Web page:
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arm here with our usual large stock.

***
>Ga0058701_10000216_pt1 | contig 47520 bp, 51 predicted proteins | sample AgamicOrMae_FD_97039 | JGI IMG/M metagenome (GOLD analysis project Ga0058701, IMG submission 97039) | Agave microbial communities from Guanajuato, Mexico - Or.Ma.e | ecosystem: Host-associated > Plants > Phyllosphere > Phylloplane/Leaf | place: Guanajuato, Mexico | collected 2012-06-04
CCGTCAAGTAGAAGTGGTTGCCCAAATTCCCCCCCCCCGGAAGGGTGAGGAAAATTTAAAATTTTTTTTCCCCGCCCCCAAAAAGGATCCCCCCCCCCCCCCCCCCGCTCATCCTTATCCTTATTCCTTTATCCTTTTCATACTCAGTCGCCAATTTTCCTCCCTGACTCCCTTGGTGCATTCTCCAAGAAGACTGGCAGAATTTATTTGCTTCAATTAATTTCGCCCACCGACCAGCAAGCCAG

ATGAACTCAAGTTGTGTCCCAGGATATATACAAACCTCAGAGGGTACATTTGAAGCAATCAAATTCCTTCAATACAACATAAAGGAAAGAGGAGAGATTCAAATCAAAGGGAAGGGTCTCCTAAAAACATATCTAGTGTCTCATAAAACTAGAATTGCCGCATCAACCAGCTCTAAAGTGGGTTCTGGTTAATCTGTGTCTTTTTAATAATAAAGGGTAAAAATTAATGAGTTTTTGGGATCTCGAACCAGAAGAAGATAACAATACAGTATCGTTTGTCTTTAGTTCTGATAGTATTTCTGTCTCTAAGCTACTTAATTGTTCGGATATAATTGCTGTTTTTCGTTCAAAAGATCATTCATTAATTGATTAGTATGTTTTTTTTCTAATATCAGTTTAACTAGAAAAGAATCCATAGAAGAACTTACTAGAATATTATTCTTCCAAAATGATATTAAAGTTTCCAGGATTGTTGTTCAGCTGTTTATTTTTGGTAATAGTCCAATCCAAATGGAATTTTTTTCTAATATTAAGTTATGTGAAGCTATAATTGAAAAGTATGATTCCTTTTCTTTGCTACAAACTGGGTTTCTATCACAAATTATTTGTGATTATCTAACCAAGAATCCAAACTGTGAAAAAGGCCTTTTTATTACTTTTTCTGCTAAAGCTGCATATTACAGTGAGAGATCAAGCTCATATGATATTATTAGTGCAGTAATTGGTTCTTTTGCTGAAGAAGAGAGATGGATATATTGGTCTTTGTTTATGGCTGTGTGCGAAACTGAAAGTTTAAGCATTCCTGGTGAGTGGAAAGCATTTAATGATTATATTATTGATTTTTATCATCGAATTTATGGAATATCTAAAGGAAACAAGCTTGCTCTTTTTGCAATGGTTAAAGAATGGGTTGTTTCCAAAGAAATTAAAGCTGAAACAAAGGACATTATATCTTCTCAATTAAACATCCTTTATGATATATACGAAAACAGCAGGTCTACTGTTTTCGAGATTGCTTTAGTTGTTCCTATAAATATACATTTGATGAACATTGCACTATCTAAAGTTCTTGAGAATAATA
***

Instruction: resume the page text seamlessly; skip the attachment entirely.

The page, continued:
f _ jflHßt Stoves! (UUMriASUt 3TOVES TtSßgr STOVES. Ry the Thousand ! I Light and Heavy Waeons.Farm and Freight Wasrr-ns. Own and Top Bngeies. Read Carts. P.ews of all kind:. Harrows. Farm Machinery, Windmills. W.oden and Iron Fnmp3. No sncb stock la south-east Colorado ss you will Find, in tlris Store A LARGE AND COMPLETE ASSORTMENT OF ATT Kinds ol Garden and Field Seeds. G-R.OCE3R.X2SS BT THE gm.il lqMm -A.t Prioes Ttiat Parallss all Oonapetitiosn. Jlltelf 1 geang gartTnntvc, Builders Material A Specialty. M. L. Swift & Go. v I‘i • v l fniatowt. - • UOUB. C3LORADO. THE LAMAR REGISTER LAMAR, COLORADO, SATURDAY, MARCH 22, 1890. Colorado Springs, Colo., Mar. 13, 1890. Dear Sir: It is proposed to publish weekly, during the growing season, a bulletin setting forth the m concise language, the condition of the various crops throughout the agiioultural districts of ih- State. This has for several years been d<»ne in many other state* and has been much appreciated ov farmers and others, for whose special benefit it is intended. The Chief Signal Office, Washington. D. C. has liiected ail effort Do made to in troduce this feature to the agricul tursl aad allied interests of Colorado. I am very anxious to do this, but its success will depend on the interest taken by the people to be benefitted. It will b« necessirv to have reliable reports sent to this office weekly from many sections, widely distributed, throughout the districts where these iutercsts lie in new farming country, as well as districts thoroughly culti vated. The requisite reports require but two or three urinates work only once a week and blanks, envelopes etc., are furnished free. The work of this office will be mainly the com piiation ami general station of these reports ami tt-e publication of the hallern. Copies are mailed each re porter. the press, boards of trade, to observers of the Signal Service with other State Weather Services, to Washington etc. This distribution of such information cannot fail to be valuable to those already here, as well as others contemplating to lo cate here. Anv person who is will ing to a-sist in this work is cordially requested to inform the undersigned also invited to give the names of those in any othei section who mav t>e interested. It was omitted above to stale that the reports state the ef feet of the weather of the past week on the crops, their general condition, whether early or late etc., etc., any t log the reporter desires to say '1 he growing season being near at hand we w.;l have to act prompt!v, as the arranging of details will take some time W.B. Miller, U.S Signal Officer. Colorado Spring*, Colo. George T. Herbert in charge of the signal »ei v i«e in this citv, has the blanks referred to above, which he will furnish free to any one who will assist in furnishing reports from | this county. Parents often wonder who or what has ruined their boys. They hav«- b**en in scheol every day, but the lessons of deportment and morality inculcated there seem to have wasted <>n barren ground. The truth is, the hoys sre allowed to be on the streets from the time school clones until late % night. The street corner, the best nlace in the world for teaching vice, nrofl gancy and crime. Nearly all the bad laugoage idle and vicioos habits which boys acquire are learn ed on the streets late at night. Teachers may be able to accomplish a little in counteracting the evil in fineness, but much of their labor is in vain until parents cooperate with them by keeping their boys off the sfreets ar night.—Garden City [Kan.] Democrat. The labor societies sre asking. • Wb*t constitutes a day’s work?” That depends on your occupation. If vou lay brick, f ight hours; if yon keep house, sixteen hours; if you are a perter in a sleeping oar, twenty; if vou serve the government, one hour; if you are a newspaper man, eighteen. Pueblo Merry World. Col. Joe Fenton informs os thatT. C. Henry’s new soath side ditch will positively be bmlt, and that three hundred teams will be at work there j on before yon oan batter your bread. ; Col. Joe is right-of-way man for the : enterprise. Rooky Ford Water melon. From F’ialci and Farm. A young woman began a song: “Ten Thousand Leaves are Falling.” She pitched it too hizh, screeched, and stopped. “Start her at five thou- 4 sand,” cried an auctioneer.” Between Pueblo au<i the eastern border of the state, on the coumry watered by the Arkansas there will be between thirty and fifty thon-and acre* ot wheat this present season. Young chickens for broilers have made theii appearance in the Denver market and although no larger than quails, command seventy five cents apiece They aie rather an expensive luxury. The v alley of the A kansus in the average seasons will yield one crop or more of alfalfa than will the country about Denver or the northern sections. There is that d’ffarence in the length of the f-e*s<>n. The Farmers allliunce would ap - pear to be a growing institution in the southern part of the state In L.as Animas county its members number upwards of 400. In Kit Carson 400, in Costilla 200. in Pueb lo 300. and Huerfano 175. The or der is quite new in all of these conn ties. The man with a political bee in his honnei, or the man too lazv to work, or who is too shiftless to superintend his work in person, should clear of the farming business. He will never make a success, bat will be abasing his country and c alling for his own failure. Colorado is not without such men. The “open season” for fishing in Colorado-la bow closed, as bv fishing at anv time during the months of November, December, January. Feb ruarv. Much, April. May and June people inervr the r-k of pen ilties im posed by act of 18S7, which make it a misdemeanor, and upon conviction before any justice of the peace the party is subject to a fine of not less than fifty dollars nor more than one hundred dollars. The man who is known to bo hon est and sound judgement, commands the confidence of others. While men will not trust a rogue out of their sight, they confide in the integrity of anv honest man. He may be in debt; he n»ay have to borrow; he may be dependent upon the help and good will of others; but so long as he will tell the truth, and honestly try to fulfill his engagement* his character counts for thousands and is worth more to him than silver and gold. “A good name is rather to be chosen than great riches.” A man who transacts business year after year un der this maxim will not often lack for friends in time ot need. Bat the man who, for some present advao tages, condecends to cheating, false hood and rascality, will soon find that for a temporary gain he has suf fered gitfat loss. His character is gone, society watches him as it does a thief, and long years may elapse before he recovers from the effects of his own suicidal act. If yon have no other weath let your character be your capital.—Pueblo Merry World Congressman Anderson of Kansas says that Jay Gould i*> the smartest man this country has ever prodaced. Mr. Anderson bases his judgment on the fact that, whereas the farmers of Kansas get only 13 cent* a bnshel for their corn, it sells in Now York for 50 cents, yielding a bigger profit to Jay Gould and his ilk than to the farmers. Probably Mr. Anderson’s constituents will differ with him a* the proper way to describe Mr. Gonld’s peculiar talents. Mr. Gould may be smart, but they would prob ably say he is too darned smart.— Boston Herald. Hen. C. D. Ford of the Lamar land office passed through this city last week on bis way to Denver. The land office at Lamar is among the best if not the best conducted offioe in the west.—Pueblo Review. The telegraph this morning bring* ih'e report that the entire Cherokee Strip went from the Arkansas River, 180 miles long and sixty five wide, ha* bt*eu swept by a prairie fire. This 1 tire is HMHumed to have been kindled bv conspirators in the interest of the boomers to drive off the cattle and 1 give them immediate possession. Two hundred thousand cattle are de prived of the ordinary means of ex istence and will be fed on Kansas corn till the grass grows. Thus comes another illustration of that beneficent ordering of things by di vine providence through which no harm is unmixed with benefit Some of the pinched Kansas farmers will find greateful relief in the sale of their corn at fair prices —Denver Times. The latest contrivance which is in teresting the ladies is a glove with a pocket in it. The pocket is a tinv affair, fixed in the palm of the left glove, and is thus silent testimony to the fact that most women are right handed. It is for nickies and dimes. On entering a car or stage, the fin g**rs of the right hand deftly open the little pocket, and the necessary change is easily secured. It is a ques tioi! whether the gloves will become the rage. Most women are mighty particular about the fit of their gloves, and whether or not th® insertion of a pocket, no matter how tiny, in the palm of one of them mars ths sym metry of a pair is a problem which experience alone can solve.—New York Sun. Sorghum is fast taking a promi oent place m the field-crops of the farmers of the west. There is no part ot the plant but what is useful for stock feed. The seed being pre f.*r*-d bv many to oats as horse feed. When fed with com it will quickly fatten and make the finest of pork. It 1* equally good for cattle and sheep And w hen it is considered that it is a ware crop, requiring little work in comparison with other crops, there is an wonder that it -is a favorite. Care should be taken not to plant it too close to broom corn, or they will mix and bo»h crops be damaged.— Progressive Farmer. A short time ago Senator Hoar of Massachusetts, speaking upon ths subject of public patronage, defend ed the making of appointments on Dolitical grounds and said that he believed that when Mr. Cleveland substituted democrats for republi cans at all the principal points within s!t months after his inauguration, he ■*id right. The Senator declared that this was ‘‘a government by party.” In this he unquestionably was right. No party can reasonably expect to maintain itself which does not place the civil set vice of the country in the hands of its adherents.—Denver Re publican. James R.-«d, of Las Auimas, was awarded one cent damages against the north side ditch company at the recent term ef the Bent county oosrt, and was released from the payment of several hundred dollars doe the company for water. The grounds for the actiou was the failure of the company to furnish water. The case between J. F. Minniss and the com pany was settled adversely to Mr. Minniss, the conrt holding, as we un derstand it, that he could not profit by the rescinding of a contract which he himself had helped to make.—La Junta Tribune. A bit of philosophy in ths Solid Muldoon last week: The Philosopher is 48 years old to day, and our magnificent preserva tion is due absolutely to regular hours and temporats habits. There were seven lies in last week’s issue. Wt understand J. C. Coad, of Bent county, is mentioned as a probable candidate for the Republican nomi nation to th* legislature. He ia spoken of as a good nil.—Rookj Ford Watermelon NUMBER 41. NOTICE! The registration board of city eleo tion will hold forth at H. A. Billow’* office on Taesday March 2fitb and Monday March 31st, 1890. Monday the 3lat will be the last call. XD*a.tlx in Amertoa and Sha gcIglxxcL THI AMERICAN WAT. Tom Smith died this morning. THB ENGLISH WAT. The Right Honorable Thomas Weatworth Higgerson Smith, Dake of Atterbury, »on ef Viscoant of Bumboozle Court, husband of Lady Alice Louise Mary JonesSmith, Third Peer ot The Realm, and First Chamberlaiu in waiting to Her Royal Highness, died at his ancestral home in Cheshire, north of Redshire, and east of Sluppebire, the day beforo yeeterday.—Dodge City Globe. Several of the larger boys in the school were caught in the act of in dulging in the seductive but health destroying cigarette oh the shady side of the school house duriug the intermission p*-rion last Monday. At this practice of smoking on the school grouuds is striotly legislated against by both the board and the principal, the boys are in mortal dread of the consequences which have not as yet manifested themselves by word or sign. The regulation prohibiting smoking among the scholars is a vood one and should be enforced to the extremity even if that extremity be the birch —Las Animas Leader. We have bad no fall of show ©f aay consequence in Trinidad since the 11th of last November, until Tueday. No rain has fallen doriug that length of lime, just four months. This makes it a long dry spell.—Trin idad News. Seaxuetna. IjIxx®. Free reclining chair-cars are run via “Santa Fe Route” between Den ver, Colorado Springs, Pueblo, To peka, Kansas City, Ft. Madison, Galesburg and Chicago. Two train* daily between all eastern and west ern points. Fast line to San Diego, Loa Angeles and San Francisco. Pullman Tourist Cars for all Califor nia points. Shore Line to City of Mexico. Round trip tickets on sale at reduced rates to all principle Tex as, Pacific and Gulf Coast points, al so City of Mexico. Direct line to the celebrated Las Vegas Hot Springs New Mexico. Colorado Headquarters for this popular line 1700 Lawrence St. Den ver, Colo. OaLllforala. axoureiona. Are you going to California? If so, read the following, and find out how much it will cost you, and what you can get for your money: Tbs SANTA FE ROUTE run* weekly excursions (every Friday) from Kansas City and points west to. San Francisco. Los Angeles, San Diago and other Pacific Coast pomts. The ticket rates are the regular seo ond-class rates —$35—from the Mis souri River to principal California points. Pullman Tourist Sleeping- Cars are furnished. These cars run through, without change, from Kan sas C.tv to destination. The charge for berths is remarkably low, being $3.00 for a double berth from Kan sas City to California. The Pullman Company furnish mattresses, bed ding, curtains and all sleeping-car ac cessories, including the services of a Dorter, with each car. Tbs parties are personally conducted by experi enced excursion managers, wke give every attention to passengers, insur* i ing their oomfort and convenience. For more complete information re garding these excursions, rates tick eta, sleeping-car accommodations, dates, etc., address Geo T. Nicholson, G P. $ T. A. A.. T. * 8. F. R. R. Topeka, Kansas^